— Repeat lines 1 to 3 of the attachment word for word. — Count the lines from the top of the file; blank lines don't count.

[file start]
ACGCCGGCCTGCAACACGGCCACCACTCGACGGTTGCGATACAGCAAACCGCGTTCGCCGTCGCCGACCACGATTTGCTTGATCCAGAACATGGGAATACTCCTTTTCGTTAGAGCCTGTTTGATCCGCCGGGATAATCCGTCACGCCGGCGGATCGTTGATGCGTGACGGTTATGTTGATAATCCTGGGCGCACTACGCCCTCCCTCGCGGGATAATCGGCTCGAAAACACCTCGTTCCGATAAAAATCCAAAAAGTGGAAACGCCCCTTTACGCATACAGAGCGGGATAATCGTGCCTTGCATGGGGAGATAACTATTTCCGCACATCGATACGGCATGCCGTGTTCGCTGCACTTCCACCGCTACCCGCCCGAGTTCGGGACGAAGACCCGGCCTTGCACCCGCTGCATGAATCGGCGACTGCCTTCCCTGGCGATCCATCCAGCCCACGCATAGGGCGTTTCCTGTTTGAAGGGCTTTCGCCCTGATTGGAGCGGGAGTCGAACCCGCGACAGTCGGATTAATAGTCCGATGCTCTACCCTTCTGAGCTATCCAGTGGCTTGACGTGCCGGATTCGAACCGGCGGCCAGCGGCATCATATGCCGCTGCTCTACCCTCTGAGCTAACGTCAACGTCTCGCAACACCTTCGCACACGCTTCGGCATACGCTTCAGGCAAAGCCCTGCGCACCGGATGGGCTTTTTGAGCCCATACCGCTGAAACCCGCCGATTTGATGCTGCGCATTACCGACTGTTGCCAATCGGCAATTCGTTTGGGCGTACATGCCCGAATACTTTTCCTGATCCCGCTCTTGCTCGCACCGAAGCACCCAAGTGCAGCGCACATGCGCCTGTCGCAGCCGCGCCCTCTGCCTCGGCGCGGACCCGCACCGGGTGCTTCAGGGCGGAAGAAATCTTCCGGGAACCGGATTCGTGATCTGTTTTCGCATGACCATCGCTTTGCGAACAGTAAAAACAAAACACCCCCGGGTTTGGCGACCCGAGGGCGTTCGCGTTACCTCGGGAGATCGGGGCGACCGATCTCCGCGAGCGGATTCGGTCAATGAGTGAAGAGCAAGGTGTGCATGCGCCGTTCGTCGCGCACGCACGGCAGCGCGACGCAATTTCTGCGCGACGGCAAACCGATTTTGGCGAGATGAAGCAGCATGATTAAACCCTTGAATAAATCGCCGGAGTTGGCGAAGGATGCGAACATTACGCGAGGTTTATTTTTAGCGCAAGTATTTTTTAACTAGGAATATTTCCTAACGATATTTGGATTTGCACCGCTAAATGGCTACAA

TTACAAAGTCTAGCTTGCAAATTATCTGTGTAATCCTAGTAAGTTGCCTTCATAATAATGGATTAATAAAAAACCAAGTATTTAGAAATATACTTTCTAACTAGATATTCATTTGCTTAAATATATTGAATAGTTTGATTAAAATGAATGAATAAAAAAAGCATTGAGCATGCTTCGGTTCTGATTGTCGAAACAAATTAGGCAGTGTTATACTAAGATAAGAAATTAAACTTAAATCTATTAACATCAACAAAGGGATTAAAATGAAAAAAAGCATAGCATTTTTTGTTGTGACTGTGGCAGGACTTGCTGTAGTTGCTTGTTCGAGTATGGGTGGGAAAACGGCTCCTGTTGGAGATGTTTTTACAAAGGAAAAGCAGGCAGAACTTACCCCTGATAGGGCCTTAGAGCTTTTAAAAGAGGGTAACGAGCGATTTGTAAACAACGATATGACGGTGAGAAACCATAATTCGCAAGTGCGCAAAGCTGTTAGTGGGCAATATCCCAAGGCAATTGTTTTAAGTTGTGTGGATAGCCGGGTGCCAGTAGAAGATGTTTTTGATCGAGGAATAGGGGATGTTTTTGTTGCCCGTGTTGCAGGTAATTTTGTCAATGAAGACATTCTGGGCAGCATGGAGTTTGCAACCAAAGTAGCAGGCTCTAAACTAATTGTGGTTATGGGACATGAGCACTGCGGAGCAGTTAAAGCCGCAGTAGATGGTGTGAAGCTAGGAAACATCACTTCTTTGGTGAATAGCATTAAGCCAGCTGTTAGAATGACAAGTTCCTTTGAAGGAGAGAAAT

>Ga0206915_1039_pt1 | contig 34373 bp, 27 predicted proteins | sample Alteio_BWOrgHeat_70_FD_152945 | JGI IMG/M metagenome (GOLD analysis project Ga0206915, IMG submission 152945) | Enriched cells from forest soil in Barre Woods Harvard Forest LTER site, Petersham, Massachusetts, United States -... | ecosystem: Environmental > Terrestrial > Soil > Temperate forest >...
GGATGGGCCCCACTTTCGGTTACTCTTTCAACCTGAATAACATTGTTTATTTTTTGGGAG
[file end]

ACGCCGGCCTGCAACACGGCCACCACTCGACGGTTGCGATACAGCAAACCGCGTTCGCCGTCGCCGACCACGATTTGCTTGATCCAGAACATGGGAATACTCCTTTTCGTTAGAGCCTGTTTGATCCGCCGGGATAATCCGTCACGCCGGCGGATCGTTGATGCGTGACGGTTATGTTGATAATCCTGGGCGCACTACGCCCTCCCTCGCGGGATAATCGGCTCGAAAACACCTCGTTCCGATAAAAATCCAAAAAGTGGAAACGCCCCTTTACGCATACAGAGCGGGATAATCGTGCCTTGCATGGGGAGATAACTATTTCCGCACATCGATACGGCATGCCGTGTTCGCTGCACTTCCACCGCTACCCGCCCGAGTTCGGGACGAAGACCCGGCCTTGCACCCGCTGCATGAATCGGCGACTGCCTTCCCTGGCGATCCATCCAGCCCACGCATAGGGCGTTTCCTGTTTGAAGGGCTTTCGCCCTGATTGGAGCGGGAGTCGAACCCGCGACAGTCGGATTAATAGTCCGATGCTCTACCCTTCTGAGCTATCCAGTGGCTTGACGTGCCGGATTCGAACCGGCGGCCAGCGGCATCATATGCCGCTGCTCTACCCTCTGAGCTAACGTCAACGTCTCGCAACACCTTCGCACACGCTTCGGCATACGCTTCAGGCAAAGCCCTGCGCACCGGATGGGCTTTTTGAGCCCATACCGCTGAAACCCGCCGATTTGATGCTGCGCATTACCGACTGTTGCCAATCGGCAATTCGTTTGGGCGTACATGCCCGAATACTTTTCCTGATCCCGCTCTTGCTCGCACCGAAGCACCCAAGTGCAGCGCACATGCGCCTGTCGCAGCCGCGCCCTCTGCCTCGGCGCGGACCCGCACCGGGTGCTTCAGGGCGGAAGAAATCTTCCGGGAACCGGATTCGTGATCTGTTTTCGCATGACCATCGCTTTGCGAACAGTAAAAACAAAACACCCCCGGGTTTGGCGACCCGAGGGCGTTCGCGTTACCTCGGGAGATCGGGGCGACCGATCTCCGCGAGCGGATTCGGTCAATGAGTGAAGAGCAAGGTGTGCATGCGCCGTTCGTCGCGCACGCACGGCAGCGCGACGCAATTTCTGCGCGACGGCAAACCGATTTTGGCGAGATGAAGCAGCATGATTAAACCCTTGAATAAATCGCCGGAGTTGGCGAAGGATGCGAACATTACGCGAGGTTTATTTTTAGCGCAAGTATTTTTTAACTAGGAATATTTCCTAACGATATTTGGATTTGCACCGCTAAATGGCTACAA

TTACAAAGTCTAGCTTGCAAATTATCTGTGTAATCCTAGTAAGTTGCCTTCATAATAATGGATTAATAAAAAACCAAGTATTTAGAAATATACTTTCTAACTAGATATTCATTTGCTTAAATATATTGAATAGTTTGATTAAAATGAATGAATAAAAAAAGCATTGAGCATGCTTCGGTTCTGATTGTCGAAACAAATTAGGCAGTGTTATACTAAGATAAGAAATTAAACTTAAATCTATTAACATCAACAAAGGGATTAAAATGAAAAAAAGCATAGCATTTTTTGTTGTGACTGTGGCAGGACTTGCTGTAGTTGCTTGTTCGAGTATGGGTGGGAAAACGGCTCCTGTTGGAGATGTTTTTACAAAGGAAAAGCAGGCAGAACTTACCCCTGATAGGGCCTTAGAGCTTTTAAAAGAGGGTAACGAGCGATTTGTAAACAACGATATGACGGTGAGAAACCATAATTCGCAAGTGCGCAAAGCTGTTAGTGGGCAATATCCCAAGGCAATTGTTTTAAGTTGTGTGGATAGCCGGGTGCCAGTAGAAGATGTTTTTGATCGAGGAATAGGGGATGTTTTTGTTGCCCGTGTTGCAGGTAATTTTGTCAATGAAGACATTCTGGGCAGCATGGAGTTTGCAACCAAAGTAGCAGGCTCTAAACTAATTGTGGTTATGGGACATGAGCACTGCGGAGCAGTTAAAGCCGCAGTAGATGGTGTGAAGCTAGGAAACATCACTTCTTTGGTGAATAGCATTAAGCCAGCTGTTAGAATGACAAGTTCCTTTGAAGGAGAGAAAT

>Ga0206915_1039_pt1 | contig 34373 bp, 27 predicted proteins | sample Alteio_BWOrgHeat_70_FD_152945 | JGI IMG/M metagenome (GOLD analysis project Ga0206915, IMG submission 152945) | Enriched cells from forest soil in Barre Woods Harvard Forest LTER site, Petersham, Massachusetts, United States -... | ecosystem: Environmental > Terrestrial > Soil > Temperate forest >...